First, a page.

Lost Hard Drive = Learning Opportunity

Mar 2011
16

Lost Hard Drive = Learning Opportunity

Posted by Chris Whitside
 

It’s so sad when a child is lost to disease or accident. It can take a long time for parents to recover from such a tragedy. So, it is even sadder when they later get a phone call reminding them of their loss, “Uh, hello, I’m calling from Misericordia Hospital. Sorry, but we lost a portable hard drive that contains pictures and other health information about your dead child.”

Bereaved families and patients were among 233 people alerted that their information was missing. Two surgery videos and 3,600 photos of wounds, lab specimens and the pictures of dead infants, all labelled with patients' names, went missing from the Misericordia Hospital in Edmonton. They were stored on an unencrypted portable hard drive lost during an office move in January this year.

The 306 bed acute care facility is operated by Covenant Health System. Covenant, in turn, is a member of the US-based St. Joseph Health System, a successful not-for-profit health system. According to Covenant, encryption of all data is policy but, in this case, a staff member neglected to follow that policy.

 So, what we have here I suppose is a sad but useful learning opportunity. Let’s look at the costs that any organization like Covenant might expect for trusting in policy alone to protect the private information entrusted to them:

  • Emotional pain caused to innocent victims of lost information
  • Litigation threat from emotional pain caused
  • Litigation threat if identities are found to be stolen and used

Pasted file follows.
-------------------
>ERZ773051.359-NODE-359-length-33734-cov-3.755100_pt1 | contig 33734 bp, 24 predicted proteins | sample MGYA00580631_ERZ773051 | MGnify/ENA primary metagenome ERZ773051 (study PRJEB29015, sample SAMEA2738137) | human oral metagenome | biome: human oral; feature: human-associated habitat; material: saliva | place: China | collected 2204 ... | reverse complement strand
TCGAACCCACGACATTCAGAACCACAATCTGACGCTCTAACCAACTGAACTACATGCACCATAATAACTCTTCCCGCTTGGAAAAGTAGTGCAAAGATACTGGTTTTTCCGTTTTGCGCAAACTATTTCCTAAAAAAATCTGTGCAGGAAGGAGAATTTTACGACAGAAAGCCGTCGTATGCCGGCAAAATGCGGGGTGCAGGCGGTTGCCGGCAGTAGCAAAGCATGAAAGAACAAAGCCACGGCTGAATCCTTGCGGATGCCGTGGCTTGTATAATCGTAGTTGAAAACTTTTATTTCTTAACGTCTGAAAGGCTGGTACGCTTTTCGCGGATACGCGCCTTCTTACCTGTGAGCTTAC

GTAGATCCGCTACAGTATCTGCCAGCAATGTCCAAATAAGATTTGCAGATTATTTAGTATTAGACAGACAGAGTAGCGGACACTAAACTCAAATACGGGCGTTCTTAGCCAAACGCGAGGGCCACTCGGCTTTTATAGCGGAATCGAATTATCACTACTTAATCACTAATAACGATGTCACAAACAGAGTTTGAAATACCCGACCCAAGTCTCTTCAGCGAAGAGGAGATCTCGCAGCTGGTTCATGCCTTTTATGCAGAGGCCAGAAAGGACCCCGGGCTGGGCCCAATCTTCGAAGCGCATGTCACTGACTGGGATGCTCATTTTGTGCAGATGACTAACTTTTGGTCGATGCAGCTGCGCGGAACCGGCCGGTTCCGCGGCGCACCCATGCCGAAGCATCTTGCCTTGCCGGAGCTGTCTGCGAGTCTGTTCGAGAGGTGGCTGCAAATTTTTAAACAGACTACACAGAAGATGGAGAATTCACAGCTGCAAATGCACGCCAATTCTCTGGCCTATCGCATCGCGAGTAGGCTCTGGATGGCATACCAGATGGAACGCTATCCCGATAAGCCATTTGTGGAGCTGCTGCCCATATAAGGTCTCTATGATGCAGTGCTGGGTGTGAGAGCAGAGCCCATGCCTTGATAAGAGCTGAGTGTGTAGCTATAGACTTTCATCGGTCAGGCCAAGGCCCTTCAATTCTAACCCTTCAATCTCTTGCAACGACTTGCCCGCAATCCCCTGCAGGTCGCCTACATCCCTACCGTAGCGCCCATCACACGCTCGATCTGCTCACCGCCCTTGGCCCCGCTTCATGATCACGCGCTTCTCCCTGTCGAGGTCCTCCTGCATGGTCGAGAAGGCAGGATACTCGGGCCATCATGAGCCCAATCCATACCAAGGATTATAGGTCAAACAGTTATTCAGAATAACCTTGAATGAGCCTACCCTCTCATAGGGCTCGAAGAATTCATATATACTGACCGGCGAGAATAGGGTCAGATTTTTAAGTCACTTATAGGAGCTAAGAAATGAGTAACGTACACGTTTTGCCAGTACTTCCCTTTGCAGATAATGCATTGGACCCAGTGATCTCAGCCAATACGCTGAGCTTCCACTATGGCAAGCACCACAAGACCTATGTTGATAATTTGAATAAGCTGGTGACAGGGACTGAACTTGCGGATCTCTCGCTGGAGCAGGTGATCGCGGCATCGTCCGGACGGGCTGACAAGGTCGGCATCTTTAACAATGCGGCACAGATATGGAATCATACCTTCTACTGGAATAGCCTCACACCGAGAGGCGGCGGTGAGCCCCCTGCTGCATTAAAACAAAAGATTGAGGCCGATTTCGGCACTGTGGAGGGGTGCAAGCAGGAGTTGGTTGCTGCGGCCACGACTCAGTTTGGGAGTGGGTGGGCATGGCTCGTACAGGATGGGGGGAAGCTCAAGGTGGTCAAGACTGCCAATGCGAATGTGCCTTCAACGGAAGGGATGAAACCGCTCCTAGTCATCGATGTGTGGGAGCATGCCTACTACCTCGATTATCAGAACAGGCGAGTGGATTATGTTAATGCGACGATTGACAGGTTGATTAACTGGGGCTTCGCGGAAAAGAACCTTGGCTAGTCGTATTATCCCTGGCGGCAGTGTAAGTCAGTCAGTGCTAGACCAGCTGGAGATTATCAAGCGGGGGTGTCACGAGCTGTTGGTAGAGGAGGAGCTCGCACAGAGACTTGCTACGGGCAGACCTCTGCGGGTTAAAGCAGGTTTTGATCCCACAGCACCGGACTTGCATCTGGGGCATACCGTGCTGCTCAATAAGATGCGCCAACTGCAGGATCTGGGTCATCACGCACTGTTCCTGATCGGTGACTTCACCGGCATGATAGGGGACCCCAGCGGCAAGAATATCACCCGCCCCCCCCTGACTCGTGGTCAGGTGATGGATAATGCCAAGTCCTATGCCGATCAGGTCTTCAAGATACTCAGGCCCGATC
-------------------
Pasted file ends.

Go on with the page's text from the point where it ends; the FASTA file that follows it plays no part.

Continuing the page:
• Staff time lost searching for missing hard drive
  • Embarrassment and damage to professional image of organization
  • Time and costs of dealing with remedial measures
  • Costs of implementing new security that should have been in place the first time
  • Fines and legal costs for breaking privacy laws in certain jurisdictions
  • Second tier costs yet to be discovered

Now, let’s look at the costs of the portable hard drive backup system. At $50-$100 each, portable hard drives probably seemed like an inexpensive and simple solution. Oops, wait a minute, we had better add a little more to cover the admin costs of maintaining those drives and purchasing new ones every few years. And add a little more to cover the cost of encryption software that our policy demands. And we should probably add more to cover staff time to ensure backups are done regularly. Hmm, and I wonder what we will need to spend to ensure those drives are stored securely offsite.

Well, maybe those costs are okay as long as the backups are secure. Too bad that encryption and disciplined backups are such a pain for staff – sometimes they just forget about it. If only there was a simple, automated way to backup private information with bullet-proof encryption – a way for us to adhere to policy that would save us from all the headaches and hidden costs.

OK, does anyone have any ideas?

To read the original article from the Edmonton Journal, please click here.

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